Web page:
The thyroid may be tiny but it can have a big impact on your day to day health. In actuality, that little butterfly-shaped gland that sits at the base of your neck can control everything from your metabolism to how fast your heart beats.
The thyroid’s main purpose is to produce hormones that help your organs function, in particular, your heart, liver, muscles and brain. This means that it has to maintain the delicate balance of keeping your body in working order; if it goes too fast or too slow your whole system can feel out of wack. Here are a few ways that this small gland can have huge effects on your body.
1. Your energy levels
It can seem like your morning coffee is the only thing that matters when it comes to being awake and alert, but if your thyroid isn’t doing its job you may find yourself feeling more sluggish than usual.
Hypothyroidism (which is sometimes referred to as an underactive thyroid) is a condition caused by too little thyroid hormone in your system, leaving you feeling unexpectedly exhausted. That feeling of fatigue, even when you’ve had a good night’s sleep or have already had several flat whites, is a common indicator of thyroid problems. It can be easy to ignore, but it’s important to see a doctor when your energy levels don’t seem 100%.
2. Your sleep
When we’re surrounded by screens all day and night (believe it or not, it’s not a good idea to check your phone when you wake up at three am) having trouble sleeping almost seems normal.
But if your sleep is interrupted, particularly because your heart is racing and you feel anxious, this could indicate that you need to get your thyroid tested. Keeping your body feeling healthy is a delicate balance, and getting enough sleep is pretty essential in helping every organ and gland to do their job.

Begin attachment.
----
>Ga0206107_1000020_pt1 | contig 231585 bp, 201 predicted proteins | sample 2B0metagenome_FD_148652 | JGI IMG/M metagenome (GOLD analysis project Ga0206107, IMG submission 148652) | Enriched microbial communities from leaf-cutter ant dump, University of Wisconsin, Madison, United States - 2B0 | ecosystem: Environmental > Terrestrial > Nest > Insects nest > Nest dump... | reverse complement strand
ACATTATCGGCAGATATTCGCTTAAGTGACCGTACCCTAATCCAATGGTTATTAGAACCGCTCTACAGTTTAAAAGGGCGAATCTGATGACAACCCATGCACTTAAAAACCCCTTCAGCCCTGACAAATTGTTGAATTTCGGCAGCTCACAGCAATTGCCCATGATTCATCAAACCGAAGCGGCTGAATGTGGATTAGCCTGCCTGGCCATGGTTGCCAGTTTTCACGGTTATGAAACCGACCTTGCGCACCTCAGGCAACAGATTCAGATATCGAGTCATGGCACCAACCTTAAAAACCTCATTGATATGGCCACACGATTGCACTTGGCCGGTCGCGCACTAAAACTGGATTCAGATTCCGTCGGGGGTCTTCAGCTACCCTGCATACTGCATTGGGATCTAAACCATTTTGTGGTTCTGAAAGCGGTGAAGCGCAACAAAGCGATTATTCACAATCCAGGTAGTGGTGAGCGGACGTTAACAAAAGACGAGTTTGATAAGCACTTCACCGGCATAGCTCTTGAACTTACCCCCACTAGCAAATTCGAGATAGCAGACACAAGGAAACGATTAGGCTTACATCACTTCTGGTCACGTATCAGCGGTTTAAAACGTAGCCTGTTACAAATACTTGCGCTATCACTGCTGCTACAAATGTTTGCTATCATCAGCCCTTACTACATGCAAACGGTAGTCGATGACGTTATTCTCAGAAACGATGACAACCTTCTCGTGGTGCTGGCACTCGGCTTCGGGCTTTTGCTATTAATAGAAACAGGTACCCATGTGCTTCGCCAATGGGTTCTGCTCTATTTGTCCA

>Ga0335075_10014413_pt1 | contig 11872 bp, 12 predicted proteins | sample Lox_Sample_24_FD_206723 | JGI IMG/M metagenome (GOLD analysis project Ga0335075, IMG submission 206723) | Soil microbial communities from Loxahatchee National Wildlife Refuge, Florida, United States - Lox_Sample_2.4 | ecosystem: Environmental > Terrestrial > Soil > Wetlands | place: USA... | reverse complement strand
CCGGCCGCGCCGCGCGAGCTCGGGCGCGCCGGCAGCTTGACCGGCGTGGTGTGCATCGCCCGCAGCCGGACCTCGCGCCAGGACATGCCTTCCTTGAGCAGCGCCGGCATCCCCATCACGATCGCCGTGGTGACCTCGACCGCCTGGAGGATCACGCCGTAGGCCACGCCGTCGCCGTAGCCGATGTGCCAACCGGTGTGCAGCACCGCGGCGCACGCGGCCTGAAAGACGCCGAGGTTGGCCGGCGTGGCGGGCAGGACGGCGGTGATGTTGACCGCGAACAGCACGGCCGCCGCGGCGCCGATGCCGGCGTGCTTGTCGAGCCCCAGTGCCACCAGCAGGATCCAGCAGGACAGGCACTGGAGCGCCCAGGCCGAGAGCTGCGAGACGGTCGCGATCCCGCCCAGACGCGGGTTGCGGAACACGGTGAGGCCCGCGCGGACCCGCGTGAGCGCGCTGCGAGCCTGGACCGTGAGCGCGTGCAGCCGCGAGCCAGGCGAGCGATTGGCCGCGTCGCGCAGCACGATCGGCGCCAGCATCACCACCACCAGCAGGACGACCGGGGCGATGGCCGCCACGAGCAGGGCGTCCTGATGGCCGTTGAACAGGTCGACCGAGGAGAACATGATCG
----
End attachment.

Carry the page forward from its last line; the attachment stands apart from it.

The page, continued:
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3. Your mood
It seems weird that a tiny gland in your neck could affect your emotions, but the thyroid is just that powerful.
Given the thyroid is responsible for secreting hormones into your bloodstream, you might find that it has quite a notable psychological impact. Thyroid issues have been found to cause mood swings, irritability and even depression. If you’re finding that your heart is racing and you’re nervous without any obvious cause, this could be a symptom of thyroid problems.
4. Your hair thickness
Some people spend hundreds of dollars trying to infuse their hair with magical volume without any luck. But it might not occur to them that loss of hair thickness could be a symptom of thyroid problems.
An underactive thyroid could result in dry hair that is prone to breakage. This is especially notable for women who are often more likely to invest in speciality haircare; it’s estimated that ten times more women than men are affected by an underactive thyroid.
5. Your appetite
The thyroid is surprisingly influential when it comes to your body’s perception of hunger. An increased appetite and thirst could be a sign that you have an overactive thyroid (or that you’ve been rushed of your feet all morning and forgot to have breakfast).
Conversely, a gradual loss of appetite can indicate an underactive thyroid as some of your body functions start slowing down. It can be easy to ignore a change in your appetite, but it’s a good way to gauge how your body is travelling.
6. Your body temperature
Have you ever worked in an office where everyone wants to crank the air conditioner all the time, and you sit shivering in the corner? An intolerance for temperature is a common symptom of your thyroid not operating correctly, but because people’s level of comfort in hot or cold environments varies it can be hard to detect.
Overactive thyroids can also be the culprit when it comes to excessive sweating (so can Hot Yoga).
7. Your weight
An underactive thyroid can affect your metabolism, which means that it could contribute to weight loss or gain even if your diet hasn’t changed. This is particularly tricky when you consider that thyroid issues often result in exhaustion, making it difficult to exercise.
Even though the symptoms of thyroid issues can be minor, it’s important to check in with yourself and your doctor to better address potential health issues in the future.